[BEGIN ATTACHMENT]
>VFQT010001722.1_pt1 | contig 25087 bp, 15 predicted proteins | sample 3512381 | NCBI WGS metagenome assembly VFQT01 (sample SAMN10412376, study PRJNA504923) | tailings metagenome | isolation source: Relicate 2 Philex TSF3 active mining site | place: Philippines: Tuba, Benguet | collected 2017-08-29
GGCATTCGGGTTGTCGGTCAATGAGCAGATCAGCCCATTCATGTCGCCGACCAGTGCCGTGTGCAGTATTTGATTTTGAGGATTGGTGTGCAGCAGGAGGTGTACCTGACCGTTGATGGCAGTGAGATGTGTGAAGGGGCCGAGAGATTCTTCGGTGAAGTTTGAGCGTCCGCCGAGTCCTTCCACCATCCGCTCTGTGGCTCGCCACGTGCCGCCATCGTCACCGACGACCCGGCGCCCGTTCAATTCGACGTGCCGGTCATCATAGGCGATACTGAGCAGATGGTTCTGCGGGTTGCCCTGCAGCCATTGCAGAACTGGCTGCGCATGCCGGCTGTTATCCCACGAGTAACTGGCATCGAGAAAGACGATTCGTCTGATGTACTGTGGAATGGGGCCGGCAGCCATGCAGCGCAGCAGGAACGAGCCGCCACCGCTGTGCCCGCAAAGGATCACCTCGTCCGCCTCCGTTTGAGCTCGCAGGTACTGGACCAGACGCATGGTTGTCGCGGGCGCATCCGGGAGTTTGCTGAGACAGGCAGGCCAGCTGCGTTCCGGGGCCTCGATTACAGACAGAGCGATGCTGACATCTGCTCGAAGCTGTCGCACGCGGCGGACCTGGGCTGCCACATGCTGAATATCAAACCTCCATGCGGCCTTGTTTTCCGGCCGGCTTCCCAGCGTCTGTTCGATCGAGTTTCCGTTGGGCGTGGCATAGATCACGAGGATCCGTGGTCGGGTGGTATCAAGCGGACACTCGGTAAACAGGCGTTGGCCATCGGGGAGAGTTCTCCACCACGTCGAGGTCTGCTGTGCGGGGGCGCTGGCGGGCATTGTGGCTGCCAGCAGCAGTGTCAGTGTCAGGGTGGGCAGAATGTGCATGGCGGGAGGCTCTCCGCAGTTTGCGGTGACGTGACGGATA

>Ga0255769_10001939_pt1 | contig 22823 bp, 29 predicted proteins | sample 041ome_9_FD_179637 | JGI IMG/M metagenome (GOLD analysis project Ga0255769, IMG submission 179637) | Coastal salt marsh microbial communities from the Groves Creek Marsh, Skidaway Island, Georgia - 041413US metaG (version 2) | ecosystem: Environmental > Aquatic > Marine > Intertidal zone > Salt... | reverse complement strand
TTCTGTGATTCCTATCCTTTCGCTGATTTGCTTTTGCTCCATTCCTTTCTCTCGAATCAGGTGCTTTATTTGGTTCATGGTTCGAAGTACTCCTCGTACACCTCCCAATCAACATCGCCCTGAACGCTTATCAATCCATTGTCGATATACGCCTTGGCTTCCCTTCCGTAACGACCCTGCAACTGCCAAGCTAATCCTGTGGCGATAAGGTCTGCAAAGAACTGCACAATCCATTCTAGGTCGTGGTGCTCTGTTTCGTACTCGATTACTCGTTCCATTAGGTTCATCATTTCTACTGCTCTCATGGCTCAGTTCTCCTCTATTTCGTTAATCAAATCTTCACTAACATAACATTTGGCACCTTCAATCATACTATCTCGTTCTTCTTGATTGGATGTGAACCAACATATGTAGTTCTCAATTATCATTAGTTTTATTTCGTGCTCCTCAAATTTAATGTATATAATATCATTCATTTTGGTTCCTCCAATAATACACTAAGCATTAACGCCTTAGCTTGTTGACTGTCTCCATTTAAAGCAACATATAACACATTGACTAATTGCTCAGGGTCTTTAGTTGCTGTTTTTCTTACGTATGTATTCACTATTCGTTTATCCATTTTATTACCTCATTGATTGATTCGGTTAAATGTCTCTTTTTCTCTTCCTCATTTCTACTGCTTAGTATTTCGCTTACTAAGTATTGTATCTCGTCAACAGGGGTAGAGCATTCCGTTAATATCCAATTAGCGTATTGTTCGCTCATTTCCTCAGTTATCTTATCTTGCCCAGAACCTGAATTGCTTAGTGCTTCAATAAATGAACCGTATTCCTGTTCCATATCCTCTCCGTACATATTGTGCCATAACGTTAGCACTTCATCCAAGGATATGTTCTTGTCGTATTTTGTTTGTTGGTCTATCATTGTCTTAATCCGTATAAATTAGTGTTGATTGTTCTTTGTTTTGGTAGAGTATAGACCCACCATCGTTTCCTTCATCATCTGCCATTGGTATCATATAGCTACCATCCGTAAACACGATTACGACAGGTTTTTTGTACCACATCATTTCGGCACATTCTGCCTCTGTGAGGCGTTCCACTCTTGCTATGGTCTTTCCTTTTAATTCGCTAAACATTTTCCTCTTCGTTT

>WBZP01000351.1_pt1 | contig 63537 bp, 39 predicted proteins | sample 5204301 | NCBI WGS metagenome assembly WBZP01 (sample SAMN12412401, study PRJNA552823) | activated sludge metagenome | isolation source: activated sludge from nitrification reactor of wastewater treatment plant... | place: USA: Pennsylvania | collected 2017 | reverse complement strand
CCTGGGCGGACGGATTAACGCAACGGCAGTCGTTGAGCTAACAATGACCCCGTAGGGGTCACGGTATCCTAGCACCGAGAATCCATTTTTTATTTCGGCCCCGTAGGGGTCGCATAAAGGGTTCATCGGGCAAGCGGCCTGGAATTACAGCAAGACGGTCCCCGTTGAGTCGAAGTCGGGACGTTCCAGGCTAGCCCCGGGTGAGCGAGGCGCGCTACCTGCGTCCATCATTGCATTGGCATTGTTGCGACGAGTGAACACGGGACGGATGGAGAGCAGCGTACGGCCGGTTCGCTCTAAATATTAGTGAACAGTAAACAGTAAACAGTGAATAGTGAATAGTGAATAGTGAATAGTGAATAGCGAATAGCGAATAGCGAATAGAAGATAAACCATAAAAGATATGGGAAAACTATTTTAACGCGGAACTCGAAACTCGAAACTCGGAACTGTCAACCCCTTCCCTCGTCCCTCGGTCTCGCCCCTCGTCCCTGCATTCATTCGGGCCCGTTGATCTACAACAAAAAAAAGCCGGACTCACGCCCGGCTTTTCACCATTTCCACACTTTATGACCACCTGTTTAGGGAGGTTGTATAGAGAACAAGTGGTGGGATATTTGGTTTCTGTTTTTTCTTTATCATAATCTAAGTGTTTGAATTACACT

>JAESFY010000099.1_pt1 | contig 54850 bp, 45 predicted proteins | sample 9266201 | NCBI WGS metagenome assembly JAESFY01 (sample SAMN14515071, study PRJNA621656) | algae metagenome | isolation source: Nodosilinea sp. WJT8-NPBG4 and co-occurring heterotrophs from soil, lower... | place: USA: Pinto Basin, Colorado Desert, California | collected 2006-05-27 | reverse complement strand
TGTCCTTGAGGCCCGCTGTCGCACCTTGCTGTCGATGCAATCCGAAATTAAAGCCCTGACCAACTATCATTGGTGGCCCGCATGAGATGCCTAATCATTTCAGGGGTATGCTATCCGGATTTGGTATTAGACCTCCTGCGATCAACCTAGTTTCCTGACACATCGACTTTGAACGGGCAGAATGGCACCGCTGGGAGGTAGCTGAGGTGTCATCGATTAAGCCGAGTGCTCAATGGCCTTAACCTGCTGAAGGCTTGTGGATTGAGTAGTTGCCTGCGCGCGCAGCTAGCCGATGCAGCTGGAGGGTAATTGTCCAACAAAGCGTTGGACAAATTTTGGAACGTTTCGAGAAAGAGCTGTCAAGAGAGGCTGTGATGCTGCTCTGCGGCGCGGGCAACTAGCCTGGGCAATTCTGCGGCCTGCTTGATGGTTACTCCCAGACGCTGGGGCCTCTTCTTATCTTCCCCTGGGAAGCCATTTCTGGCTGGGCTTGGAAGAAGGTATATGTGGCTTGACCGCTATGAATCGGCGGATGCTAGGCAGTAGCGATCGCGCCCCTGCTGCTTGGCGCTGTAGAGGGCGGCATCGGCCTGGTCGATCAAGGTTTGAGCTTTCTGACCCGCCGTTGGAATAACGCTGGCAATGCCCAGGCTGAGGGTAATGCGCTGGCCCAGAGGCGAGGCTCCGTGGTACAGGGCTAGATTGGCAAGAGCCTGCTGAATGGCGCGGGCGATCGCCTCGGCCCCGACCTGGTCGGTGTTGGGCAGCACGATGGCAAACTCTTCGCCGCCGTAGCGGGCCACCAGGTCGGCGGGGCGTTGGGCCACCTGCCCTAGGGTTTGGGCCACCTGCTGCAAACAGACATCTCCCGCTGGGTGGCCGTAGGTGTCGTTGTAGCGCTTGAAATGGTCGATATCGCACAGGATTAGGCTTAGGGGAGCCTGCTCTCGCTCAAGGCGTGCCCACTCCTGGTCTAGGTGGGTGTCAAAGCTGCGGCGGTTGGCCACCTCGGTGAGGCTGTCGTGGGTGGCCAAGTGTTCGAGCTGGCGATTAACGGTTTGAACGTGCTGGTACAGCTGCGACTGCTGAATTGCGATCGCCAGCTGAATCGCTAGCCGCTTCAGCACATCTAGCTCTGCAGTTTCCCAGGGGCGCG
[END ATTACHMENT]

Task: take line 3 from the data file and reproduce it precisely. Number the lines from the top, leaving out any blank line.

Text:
>Ga0255769_10001939_pt1 | contig 22823 bp, 29 predicted proteins | sample 041ome_9_FD_179637 | JGI IMG/M metagenome (GOLD analysis project Ga0255769, IMG submission 179637) | Coastal salt marsh microbial communities from the Groves Creek Marsh, Skidaway Island, Georgia - 041413US metaG (version 2) | ecosystem: Environmental > Aquatic > Marine > Intertidal zone > Salt... | reverse complement strand